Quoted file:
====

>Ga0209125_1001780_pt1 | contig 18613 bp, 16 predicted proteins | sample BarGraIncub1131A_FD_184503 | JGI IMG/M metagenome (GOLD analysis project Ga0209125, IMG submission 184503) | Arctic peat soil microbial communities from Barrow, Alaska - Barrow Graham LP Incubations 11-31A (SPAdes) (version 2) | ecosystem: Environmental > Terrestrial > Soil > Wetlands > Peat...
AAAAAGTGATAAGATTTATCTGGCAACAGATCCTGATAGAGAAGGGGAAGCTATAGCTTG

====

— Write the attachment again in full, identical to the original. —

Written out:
>Ga0209125_1001780_pt1 | contig 18613 bp, 16 predicted proteins | sample BarGraIncub1131A_FD_184503 | JGI IMG/M metagenome (GOLD analysis project Ga0209125, IMG submission 184503) | Arctic peat soil microbial communities from Barrow, Alaska - Barrow Graham LP Incubations 11-31A (SPAdes) (version 2) | ecosystem: Environmental > Terrestrial > Soil > Wetlands > Peat...
AAAAAGTGATAAGATTTATCTGGCAACAGATCCTGATAGAGAAGGGGAAGCTATAGCTTG